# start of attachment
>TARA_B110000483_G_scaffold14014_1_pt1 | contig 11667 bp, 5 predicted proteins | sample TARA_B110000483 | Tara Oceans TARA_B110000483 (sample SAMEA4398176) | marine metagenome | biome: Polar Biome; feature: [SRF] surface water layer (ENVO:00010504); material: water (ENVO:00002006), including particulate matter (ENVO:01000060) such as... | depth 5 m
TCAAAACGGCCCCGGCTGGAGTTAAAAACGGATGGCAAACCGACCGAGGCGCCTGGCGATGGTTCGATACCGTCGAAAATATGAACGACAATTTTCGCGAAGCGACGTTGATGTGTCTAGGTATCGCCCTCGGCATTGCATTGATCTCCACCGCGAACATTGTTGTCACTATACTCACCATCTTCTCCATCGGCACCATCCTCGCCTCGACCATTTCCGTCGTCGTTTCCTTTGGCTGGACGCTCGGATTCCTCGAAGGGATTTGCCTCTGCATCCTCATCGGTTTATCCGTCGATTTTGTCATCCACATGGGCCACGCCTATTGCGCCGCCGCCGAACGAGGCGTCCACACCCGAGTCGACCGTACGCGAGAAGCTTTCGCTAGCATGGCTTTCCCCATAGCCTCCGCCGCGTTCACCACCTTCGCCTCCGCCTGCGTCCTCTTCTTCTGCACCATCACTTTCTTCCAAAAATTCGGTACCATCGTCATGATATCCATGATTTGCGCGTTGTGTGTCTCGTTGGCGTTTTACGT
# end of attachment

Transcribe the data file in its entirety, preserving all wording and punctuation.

>TARA_B110000483_G_scaffold14014_1_pt1 | contig 11667 bp, 5 predicted proteins | sample TARA_B110000483 | Tara Oceans TARA_B110000483 (sample SAMEA4398176) | marine metagenome | biome: Polar Biome; feature: [SRF] surface water layer (ENVO:00010504); material: water (ENVO:00002006), including particulate matter (ENVO:01000060) such as... | depth 5 m
TCAAAACGGCCCCGGCTGGAGTTAAAAACGGATGGCAAACCGACCGAGGCGCCTGGCGATGGTTCGATACCGTCGAAAATATGAACGACAATTTTCGCGAAGCGACGTTGATGTGTCTAGGTATCGCCCTCGGCATTGCATTGATCTCCACCGCGAACATTGTTGTCACTATACTCACCATCTTCTCCATCGGCACCATCCTCGCCTCGACCATTTCCGTCGTCGTTTCCTTTGGCTGGACGCTCGGATTCCTCGAAGGGATTTGCCTCTGCATCCTCATCGGTTTATCCGTCGATTTTGTCATCCACATGGGCCACGCCTATTGCGCCGCCGCCGAACGAGGCGTCCACACCCGAGTCGACCGTACGCGAGAAGCTTTCGCTAGCATGGCTTTCCCCATAGCCTCCGCCGCGTTCACCACCTTCGCCTCCGCCTGCGTCCTCTTCTTCTGCACCATCACTTTCTTCCAAAAATTCGGTACCATCGTCATGATATCCATGATTTGCGCGTTGTGTGTCTCGTTGGCGTTTTACGT